Sadly, not the entire cast was there. Danny Pudi (Abed), Yvette Nicole Brown (Shirley) and Alison Brie (Annie) were all on set, filming an upcoming episode. This was too bad because the episode screened – “Physical Education,” which airs Thursday night – was a great showcase for Pudi, and it would have been nice to get his insights into the inevitable “Does Abed have Asperger’s?” question that almost closed out the evening, though Harmon did an able job of answering them. Still, the other five cast members – Chase, Jeong, Jacobs, Glover and series star Joel McHale – were all there, as were producers Harmon, Neil Goldman, Garrett Donovan, Russ Krasnoff, Anthony Russo and Joe Russo. Oftentimes, loading up a panel with this many producers can be disastrous, but the ever entertaining Harmon spoke most often, turning every question he was asked into a lengthy diatribe on the contents of his own brain, sitcom history or, ideally, both.
Still, the most fun here was watching the cast interact with each other. Though the individual cast members were filtered out among the producers (with only Jeong and Chase sitting next to each other way down at the end, where they mostly ran away with the show), the fact that they all enjoy each other’s company and, in particular, enjoy messing with Harmon came across in abundantly clear fashion. Since “Physical Education” features lots and lots of Joel McHale in either skimpy clothing or the nude, there were plenty of questions about that, but there were also questions about how the cast members enjoy working with a legend like Chase, who was the center of much good-natured (and occasionally self-inflicted) ribbing about his age.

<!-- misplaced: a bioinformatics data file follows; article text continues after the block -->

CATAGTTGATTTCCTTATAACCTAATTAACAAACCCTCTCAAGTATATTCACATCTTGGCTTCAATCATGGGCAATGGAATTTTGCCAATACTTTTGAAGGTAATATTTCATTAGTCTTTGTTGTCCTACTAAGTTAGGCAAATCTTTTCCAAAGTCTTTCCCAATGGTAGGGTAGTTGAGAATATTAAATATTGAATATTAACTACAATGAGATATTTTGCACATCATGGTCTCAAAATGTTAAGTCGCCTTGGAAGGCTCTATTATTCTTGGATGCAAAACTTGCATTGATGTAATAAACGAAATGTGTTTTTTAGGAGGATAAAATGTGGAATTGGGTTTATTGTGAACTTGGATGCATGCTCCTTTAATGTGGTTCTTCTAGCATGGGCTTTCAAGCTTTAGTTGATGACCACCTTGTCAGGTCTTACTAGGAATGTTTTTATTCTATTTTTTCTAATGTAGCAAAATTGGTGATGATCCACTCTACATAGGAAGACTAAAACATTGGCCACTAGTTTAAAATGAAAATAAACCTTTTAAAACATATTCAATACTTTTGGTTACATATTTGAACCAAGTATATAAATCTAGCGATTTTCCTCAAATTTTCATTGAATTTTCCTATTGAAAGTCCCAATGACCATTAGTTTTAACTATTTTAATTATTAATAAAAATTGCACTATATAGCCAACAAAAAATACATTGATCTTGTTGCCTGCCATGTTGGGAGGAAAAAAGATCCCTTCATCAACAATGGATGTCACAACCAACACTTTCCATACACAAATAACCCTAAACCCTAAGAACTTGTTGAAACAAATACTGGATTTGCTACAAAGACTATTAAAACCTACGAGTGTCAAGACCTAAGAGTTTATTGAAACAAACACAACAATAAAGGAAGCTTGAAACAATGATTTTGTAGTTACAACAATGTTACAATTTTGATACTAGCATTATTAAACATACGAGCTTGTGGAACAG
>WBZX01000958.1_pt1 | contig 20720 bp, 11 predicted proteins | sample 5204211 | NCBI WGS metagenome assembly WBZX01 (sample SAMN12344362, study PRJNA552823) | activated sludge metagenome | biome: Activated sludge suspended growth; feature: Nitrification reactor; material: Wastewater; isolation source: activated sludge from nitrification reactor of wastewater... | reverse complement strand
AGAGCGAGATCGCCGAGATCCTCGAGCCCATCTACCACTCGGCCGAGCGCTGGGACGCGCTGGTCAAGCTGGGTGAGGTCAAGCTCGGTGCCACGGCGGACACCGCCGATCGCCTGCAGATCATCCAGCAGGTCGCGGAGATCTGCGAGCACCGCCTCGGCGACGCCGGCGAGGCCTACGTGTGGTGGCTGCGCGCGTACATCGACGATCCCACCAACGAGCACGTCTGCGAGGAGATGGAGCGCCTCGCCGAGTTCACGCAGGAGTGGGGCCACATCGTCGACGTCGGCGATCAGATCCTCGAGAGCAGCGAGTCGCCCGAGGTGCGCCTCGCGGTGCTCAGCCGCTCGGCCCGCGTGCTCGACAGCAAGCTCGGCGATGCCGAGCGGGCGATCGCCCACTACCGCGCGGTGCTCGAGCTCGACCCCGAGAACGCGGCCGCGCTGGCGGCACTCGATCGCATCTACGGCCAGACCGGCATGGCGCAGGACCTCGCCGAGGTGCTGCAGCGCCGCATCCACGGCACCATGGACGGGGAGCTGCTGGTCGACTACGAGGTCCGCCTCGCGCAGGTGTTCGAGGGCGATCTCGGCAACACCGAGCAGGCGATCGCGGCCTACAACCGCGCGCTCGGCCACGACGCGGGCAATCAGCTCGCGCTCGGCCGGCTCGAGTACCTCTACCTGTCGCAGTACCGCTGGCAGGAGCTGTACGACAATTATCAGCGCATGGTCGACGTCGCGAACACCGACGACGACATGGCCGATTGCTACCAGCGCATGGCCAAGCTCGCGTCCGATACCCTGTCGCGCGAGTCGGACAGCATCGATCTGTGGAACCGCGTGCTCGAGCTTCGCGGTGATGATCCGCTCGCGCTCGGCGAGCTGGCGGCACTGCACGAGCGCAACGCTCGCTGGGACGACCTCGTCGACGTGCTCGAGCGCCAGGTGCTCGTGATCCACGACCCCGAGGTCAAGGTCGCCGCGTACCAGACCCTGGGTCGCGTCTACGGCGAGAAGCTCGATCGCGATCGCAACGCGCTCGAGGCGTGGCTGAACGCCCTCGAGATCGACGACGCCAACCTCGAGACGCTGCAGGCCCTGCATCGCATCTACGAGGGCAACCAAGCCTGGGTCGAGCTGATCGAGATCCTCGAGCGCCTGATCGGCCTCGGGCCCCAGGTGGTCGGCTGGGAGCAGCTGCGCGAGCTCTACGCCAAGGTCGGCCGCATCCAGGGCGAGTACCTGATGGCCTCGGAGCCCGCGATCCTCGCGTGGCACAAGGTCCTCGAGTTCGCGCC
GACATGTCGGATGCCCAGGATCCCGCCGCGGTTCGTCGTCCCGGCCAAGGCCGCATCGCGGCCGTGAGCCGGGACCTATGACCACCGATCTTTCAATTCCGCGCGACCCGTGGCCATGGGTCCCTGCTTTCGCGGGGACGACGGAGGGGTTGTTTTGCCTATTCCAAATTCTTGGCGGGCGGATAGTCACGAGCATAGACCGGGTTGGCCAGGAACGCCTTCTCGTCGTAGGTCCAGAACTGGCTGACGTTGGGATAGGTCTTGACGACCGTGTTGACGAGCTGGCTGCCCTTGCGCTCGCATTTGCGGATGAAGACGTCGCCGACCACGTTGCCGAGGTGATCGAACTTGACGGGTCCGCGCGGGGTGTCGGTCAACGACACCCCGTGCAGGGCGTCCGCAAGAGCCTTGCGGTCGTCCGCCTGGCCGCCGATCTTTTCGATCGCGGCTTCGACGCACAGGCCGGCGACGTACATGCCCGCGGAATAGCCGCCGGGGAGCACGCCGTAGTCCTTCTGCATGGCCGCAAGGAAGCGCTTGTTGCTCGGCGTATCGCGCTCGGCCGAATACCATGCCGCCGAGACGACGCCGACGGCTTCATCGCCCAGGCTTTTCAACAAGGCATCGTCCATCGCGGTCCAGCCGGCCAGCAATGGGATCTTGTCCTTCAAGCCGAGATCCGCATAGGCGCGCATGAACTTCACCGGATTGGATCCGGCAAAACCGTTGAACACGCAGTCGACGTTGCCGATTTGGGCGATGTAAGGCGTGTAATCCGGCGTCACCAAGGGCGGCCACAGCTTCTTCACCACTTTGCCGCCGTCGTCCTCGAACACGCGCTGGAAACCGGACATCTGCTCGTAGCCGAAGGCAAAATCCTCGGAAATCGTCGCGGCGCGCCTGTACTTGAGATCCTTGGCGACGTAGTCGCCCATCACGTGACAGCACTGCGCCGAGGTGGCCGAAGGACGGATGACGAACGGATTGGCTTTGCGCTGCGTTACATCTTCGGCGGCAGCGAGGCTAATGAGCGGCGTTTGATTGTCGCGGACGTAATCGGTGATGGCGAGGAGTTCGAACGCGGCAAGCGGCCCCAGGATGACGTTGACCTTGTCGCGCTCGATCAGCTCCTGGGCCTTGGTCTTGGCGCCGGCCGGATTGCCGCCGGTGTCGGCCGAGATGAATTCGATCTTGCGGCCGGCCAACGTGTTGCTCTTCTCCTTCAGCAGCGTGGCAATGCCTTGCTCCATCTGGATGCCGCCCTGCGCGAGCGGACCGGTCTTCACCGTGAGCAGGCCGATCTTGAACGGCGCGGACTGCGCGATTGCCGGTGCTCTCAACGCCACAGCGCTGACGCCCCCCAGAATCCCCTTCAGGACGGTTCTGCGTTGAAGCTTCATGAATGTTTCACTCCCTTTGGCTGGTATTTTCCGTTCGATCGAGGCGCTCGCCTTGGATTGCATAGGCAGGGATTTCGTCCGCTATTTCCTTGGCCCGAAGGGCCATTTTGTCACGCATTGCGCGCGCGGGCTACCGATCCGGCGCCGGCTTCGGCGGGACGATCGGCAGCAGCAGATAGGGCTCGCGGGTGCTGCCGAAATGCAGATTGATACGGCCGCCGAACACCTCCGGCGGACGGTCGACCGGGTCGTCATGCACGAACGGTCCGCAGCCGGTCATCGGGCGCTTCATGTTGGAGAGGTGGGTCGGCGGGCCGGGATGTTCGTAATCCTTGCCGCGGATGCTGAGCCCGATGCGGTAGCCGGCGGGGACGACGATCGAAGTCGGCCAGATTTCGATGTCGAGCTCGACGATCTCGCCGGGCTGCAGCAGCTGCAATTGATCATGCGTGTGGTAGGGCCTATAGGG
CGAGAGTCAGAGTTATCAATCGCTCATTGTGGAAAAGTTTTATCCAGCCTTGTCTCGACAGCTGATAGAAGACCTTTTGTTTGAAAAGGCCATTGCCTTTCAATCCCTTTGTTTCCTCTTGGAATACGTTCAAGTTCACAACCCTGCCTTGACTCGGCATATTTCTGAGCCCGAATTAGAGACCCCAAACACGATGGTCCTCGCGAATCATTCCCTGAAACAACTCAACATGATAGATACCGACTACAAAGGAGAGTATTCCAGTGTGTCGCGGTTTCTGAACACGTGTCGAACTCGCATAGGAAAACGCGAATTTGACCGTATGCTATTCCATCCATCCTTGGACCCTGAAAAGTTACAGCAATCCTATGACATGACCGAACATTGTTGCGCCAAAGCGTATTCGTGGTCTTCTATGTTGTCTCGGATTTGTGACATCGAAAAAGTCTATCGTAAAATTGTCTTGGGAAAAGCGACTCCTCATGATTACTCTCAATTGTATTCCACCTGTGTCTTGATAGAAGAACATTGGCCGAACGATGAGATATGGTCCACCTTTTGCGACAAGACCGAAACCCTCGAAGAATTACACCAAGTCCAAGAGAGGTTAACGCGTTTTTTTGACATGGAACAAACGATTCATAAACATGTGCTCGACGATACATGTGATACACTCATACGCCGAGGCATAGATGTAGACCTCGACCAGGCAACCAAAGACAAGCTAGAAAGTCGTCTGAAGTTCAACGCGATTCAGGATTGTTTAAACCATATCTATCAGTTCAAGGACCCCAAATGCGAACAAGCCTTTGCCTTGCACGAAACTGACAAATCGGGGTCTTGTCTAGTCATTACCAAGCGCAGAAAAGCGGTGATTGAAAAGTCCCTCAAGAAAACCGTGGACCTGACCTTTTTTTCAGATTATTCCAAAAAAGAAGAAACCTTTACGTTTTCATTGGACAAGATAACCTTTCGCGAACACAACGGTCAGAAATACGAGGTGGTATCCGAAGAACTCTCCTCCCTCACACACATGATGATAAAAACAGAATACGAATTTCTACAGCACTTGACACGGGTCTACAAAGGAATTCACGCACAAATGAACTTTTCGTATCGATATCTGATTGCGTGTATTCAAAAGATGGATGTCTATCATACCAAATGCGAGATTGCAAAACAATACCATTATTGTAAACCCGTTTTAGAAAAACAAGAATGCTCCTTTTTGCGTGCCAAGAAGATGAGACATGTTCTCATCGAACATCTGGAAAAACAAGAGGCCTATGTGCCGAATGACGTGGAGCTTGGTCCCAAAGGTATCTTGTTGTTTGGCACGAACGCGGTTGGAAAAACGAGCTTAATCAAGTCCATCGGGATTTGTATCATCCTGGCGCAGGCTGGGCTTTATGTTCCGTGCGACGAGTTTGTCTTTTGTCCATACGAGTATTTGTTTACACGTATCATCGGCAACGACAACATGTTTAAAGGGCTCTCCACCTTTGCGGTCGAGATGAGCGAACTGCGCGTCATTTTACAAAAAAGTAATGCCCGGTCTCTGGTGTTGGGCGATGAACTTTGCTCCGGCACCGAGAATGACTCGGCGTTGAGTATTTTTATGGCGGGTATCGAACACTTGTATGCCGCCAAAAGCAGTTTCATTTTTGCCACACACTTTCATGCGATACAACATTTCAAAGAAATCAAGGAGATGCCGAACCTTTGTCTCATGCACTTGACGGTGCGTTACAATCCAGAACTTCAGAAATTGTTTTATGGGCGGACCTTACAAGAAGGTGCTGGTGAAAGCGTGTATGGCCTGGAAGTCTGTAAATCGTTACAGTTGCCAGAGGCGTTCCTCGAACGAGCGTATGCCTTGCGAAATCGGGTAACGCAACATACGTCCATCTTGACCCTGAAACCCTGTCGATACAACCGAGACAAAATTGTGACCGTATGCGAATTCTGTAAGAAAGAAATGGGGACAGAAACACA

“Chevy is like Nolan Ryan in that he’s still alive,” McHale deadpanned. Then, he added, “And when Chevy goes, he’s the funniest person on set. He throws the ball harder than anyone. And then he calls you a prick.” (Chase calling the cast members overly nasty names for no reason on set proved the source of many funny anecdotes. “It’s funny because it’s unnecessary,” Glover added.)
Once you got past the mockery, though, there was a lot of love between the actors and their producers. Chase even went so far as to suggest that the “Community” cast was, pound for pound, stronger than the cast he worked with in the early days of “Saturday Night Live.” (Which, of course, is heady praise.) “Frankly, it takes a lot to make me laugh, and I laugh all the time,” Chase said of his time on set.
While the interactions between cast members were a big part of the panel’s appeal, listening to Harmon ramble on about the show he created and so obviously loves was a highlight as well. He created the series based on time he spent at Glendale Community College at the age of 32, when he went there because his girlfriend at the time was attending, and he wanted to try to save the relationship. Instead, he ended up watching that relationship unravel, even as he was acing biology. His good grades there prompted people from all walks of life to ask if they could study with him, an experience that led to the kernel of an idea of how community college is one of the few places where people of all ages will come together and have to forge connections.